"Also, let's stop telling Black women they are the next Leontyne (Price) or Jessye (Norman). Maybe they're the next themselves. Maybe they should be singing Kathleen (Battle) and Barbara Hendrix rep. But that's a whole other issue."

"And there in lies the problem! Marketing! When Leontyne Price and Jessye Norman's parents heard that Marian Anderson was coming to their town, they heard from the church and in their newspapers. Everyone attended whether they were bus drivers or garbage men. THEY all attended in order to hear and support their own. Opera companies could care less about truly going into the communities and educating... Cincinnati has had some success. And again I was told by Black board member that they were left out of certain donor parties, certain meetings, they were called in only when there was need for diversity meetings. One lady was called into a board meeting only cause she worked for the mayor and Barack Obama's campaign.They pick and choose who they want and what they need them for."

"...and the exclusion of certain board members to certain meetings happens A LOT more than we all know..."

"Michigan Opera theater is another company who makes a point to reach out to its African American community. I have never seen as many Black folk at one opening night and donor party than at MOT. I mean it was "Margaret Garner" AND Denyce Graves was the lead but I did hear they have a strong opera following, hire Black artists regularly."

"When a non-Asian woman plays Madama Butterfly, the audience gives her and the production that visual suspension of disbelief. Through the strength of her characterization, she is assumed to be Japanese. The bread and butter of traditional opera repertory is mainly comprised of European characters. Many of these stories become "Butterfly" all over again for an artist of color. We ask the audience to just go with us while it feels that we are trying to sneak by in a role of European descent and romanticized European temperament. I feel that the latter is a large part of the truth why black male artists in particular are not lauded on a larger scale for their gifts. ...We cannot speak for the black experience as a whole, but as an art form we have to allow these idiosyncrasies that are represented by our color to be championed onstage."

"I'll start with the lack of knowledge of the voice and disinterest by MANY Artistic and General Directors... We had recently sung a concert performance of "Porgy" with (sic) one and he was blown away by the talent, and more blown away that he hadn't heard of any the singers before that day. I assembled 12 singers for him and each sang 2 arias, none from "Porgy." After each singer went in, he exclaimed things like "Wow, who is she?", "Why is he not working?", "What else is he doing?" "That's freakin' fantastic", and a few four letter words that I won't mention, but they were used in the affirmative. I use this example because, there are NO management companies who take a huge interest in us, unless it's PORGY and are afraid to put the effort into cultivating a diverse career. ...We have to hold the people in charge to a different standard, level the playing field and let talent and fairness come to the front.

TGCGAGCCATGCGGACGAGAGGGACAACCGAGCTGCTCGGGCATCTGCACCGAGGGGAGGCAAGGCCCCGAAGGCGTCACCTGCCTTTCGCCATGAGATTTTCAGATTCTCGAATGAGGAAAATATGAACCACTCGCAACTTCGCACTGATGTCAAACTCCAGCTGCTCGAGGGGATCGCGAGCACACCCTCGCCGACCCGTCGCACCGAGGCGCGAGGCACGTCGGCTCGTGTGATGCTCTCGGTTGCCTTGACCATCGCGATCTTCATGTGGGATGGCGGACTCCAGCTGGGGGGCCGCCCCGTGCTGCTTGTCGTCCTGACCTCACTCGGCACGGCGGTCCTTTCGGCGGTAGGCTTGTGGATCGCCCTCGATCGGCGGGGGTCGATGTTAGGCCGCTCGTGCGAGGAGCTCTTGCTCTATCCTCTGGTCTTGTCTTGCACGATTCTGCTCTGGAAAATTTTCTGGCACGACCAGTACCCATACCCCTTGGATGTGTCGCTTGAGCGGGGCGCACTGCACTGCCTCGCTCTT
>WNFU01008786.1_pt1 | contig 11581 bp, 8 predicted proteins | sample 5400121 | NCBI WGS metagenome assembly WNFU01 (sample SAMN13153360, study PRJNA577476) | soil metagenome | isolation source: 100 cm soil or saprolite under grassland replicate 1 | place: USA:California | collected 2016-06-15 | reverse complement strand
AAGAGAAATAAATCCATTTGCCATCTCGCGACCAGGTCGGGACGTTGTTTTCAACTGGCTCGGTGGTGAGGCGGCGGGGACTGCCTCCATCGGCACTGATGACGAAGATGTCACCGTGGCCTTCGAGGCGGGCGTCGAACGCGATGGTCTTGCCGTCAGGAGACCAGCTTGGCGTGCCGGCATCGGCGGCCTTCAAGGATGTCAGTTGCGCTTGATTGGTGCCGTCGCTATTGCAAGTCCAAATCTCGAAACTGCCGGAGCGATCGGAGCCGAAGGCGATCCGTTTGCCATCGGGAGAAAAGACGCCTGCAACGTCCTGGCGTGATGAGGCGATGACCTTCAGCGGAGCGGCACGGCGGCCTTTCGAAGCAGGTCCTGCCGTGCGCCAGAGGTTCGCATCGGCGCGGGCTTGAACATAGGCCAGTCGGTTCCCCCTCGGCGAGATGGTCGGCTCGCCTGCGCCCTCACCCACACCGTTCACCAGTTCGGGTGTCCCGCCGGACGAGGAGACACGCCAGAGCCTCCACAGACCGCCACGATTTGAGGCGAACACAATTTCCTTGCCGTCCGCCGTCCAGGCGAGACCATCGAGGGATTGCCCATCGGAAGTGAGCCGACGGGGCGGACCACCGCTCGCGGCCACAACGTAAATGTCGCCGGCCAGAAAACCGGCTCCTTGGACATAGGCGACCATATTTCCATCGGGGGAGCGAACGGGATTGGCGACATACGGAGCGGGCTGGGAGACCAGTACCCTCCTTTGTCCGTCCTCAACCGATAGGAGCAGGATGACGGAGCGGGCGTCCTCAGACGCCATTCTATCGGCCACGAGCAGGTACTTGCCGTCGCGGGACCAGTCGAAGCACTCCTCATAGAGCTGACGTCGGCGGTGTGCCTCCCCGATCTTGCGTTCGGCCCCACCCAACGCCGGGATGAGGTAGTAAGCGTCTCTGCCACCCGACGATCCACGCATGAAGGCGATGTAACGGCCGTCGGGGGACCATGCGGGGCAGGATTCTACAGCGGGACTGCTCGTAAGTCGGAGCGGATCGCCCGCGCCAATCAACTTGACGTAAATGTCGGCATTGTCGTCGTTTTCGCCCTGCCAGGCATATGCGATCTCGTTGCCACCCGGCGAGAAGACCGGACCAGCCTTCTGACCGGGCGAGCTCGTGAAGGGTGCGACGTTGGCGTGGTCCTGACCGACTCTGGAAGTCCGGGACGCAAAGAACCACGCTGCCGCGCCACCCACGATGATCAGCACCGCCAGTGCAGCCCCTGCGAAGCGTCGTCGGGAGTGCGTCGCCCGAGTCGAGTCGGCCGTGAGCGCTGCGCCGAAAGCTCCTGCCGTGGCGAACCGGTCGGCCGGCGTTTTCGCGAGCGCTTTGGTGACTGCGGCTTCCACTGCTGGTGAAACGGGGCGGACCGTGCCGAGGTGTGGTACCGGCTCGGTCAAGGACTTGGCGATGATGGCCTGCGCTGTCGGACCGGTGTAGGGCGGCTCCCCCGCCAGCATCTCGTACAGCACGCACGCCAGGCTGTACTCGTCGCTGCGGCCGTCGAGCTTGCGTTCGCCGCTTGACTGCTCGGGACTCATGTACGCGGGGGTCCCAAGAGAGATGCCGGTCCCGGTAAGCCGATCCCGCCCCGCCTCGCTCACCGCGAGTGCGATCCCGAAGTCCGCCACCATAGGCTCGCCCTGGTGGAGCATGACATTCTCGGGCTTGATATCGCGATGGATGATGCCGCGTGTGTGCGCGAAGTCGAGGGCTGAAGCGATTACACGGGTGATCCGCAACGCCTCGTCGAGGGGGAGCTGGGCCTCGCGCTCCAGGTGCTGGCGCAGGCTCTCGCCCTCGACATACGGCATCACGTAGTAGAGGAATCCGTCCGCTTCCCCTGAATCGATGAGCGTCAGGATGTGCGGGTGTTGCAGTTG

"When one is constantly made aware of the subliminal mindset of those whom patronize and support this art form, one quite naturally questions how influential that state of mind is with regards to casting."

"If the experiences I've encountered are displayed in my face, I wonder how those thoughts permeate and penetrate the board room."

 "The mass media obsession to apply a motto or tagline to an issue in order to gain attention has the tendency to only serve the egos of some and further frustrate those at the core of the problem. Being in support of the black community, and minority rights in general, is not on par with choosing to eat organic... there are those who are in search of implementing a solution and not just another tagline. Conversation is key: for moving beyond a tagline and wanting the full and ugly truth behind what many artists of minority status have tamped down, on one level or another, for generations."

I take this approach to our world everyday. Being prepared and knowing my music and singing well are just the tip of the iceberg. The difference happens when I display the entire package that I represent. I keep my nose clean ... I speak articulately ... I'm good on Camera ... I self-market, and in turn help market the companies with which I'm employed by keeping my focus (when doing interviews on camera and radio and in print) on the efforts of the Company to sell tickets and promote their productions. I am VERY aware of the obstacles I face as a black man ... But I can ONLY control my abilities. I tend to focus on my complete package ... My brand ... And hopefully that's enough to surpass all perceived liabilities associated with my being engaged!

"It is interesting that my colleagues keep bringing up marketing. A lot of the people in marketing positions don't know how to access the black community or any other minority community and there exists quite a lack of diversity within those departments. I recently sang in a bilingual opera (Spanish/English) that the company had been trying to market to the Latino community and they thought, if we put it in the newspaper and do our normal forms of marketing, they'll hear about it and come. But despite their best intentions, they didn't, and ticket sales were down. So when I got there I decided to go to church like I usually do and mentioned to them that I could maybe make a quick announcement at the church where I was going. They agreed and put me in touch with a friend of theirs who was a member of the church and filled my hands with posters and flyers. When the member heard about it, she encouraged me to not just make an announcement but to also sing. So I did, I sang, then told the congregation what it was about and that I was singing the lead. That night the audience was almost half Black, the church members had come out to support in full force and the administration was surprised by the outpouring of support. From 5 minutes at a black church they got maybe 50% of their their ticket sales that night. Diverse marketing by culturally aware individuals is key."

"What would happen if the diversity of our physical human experience was invited into the equation?"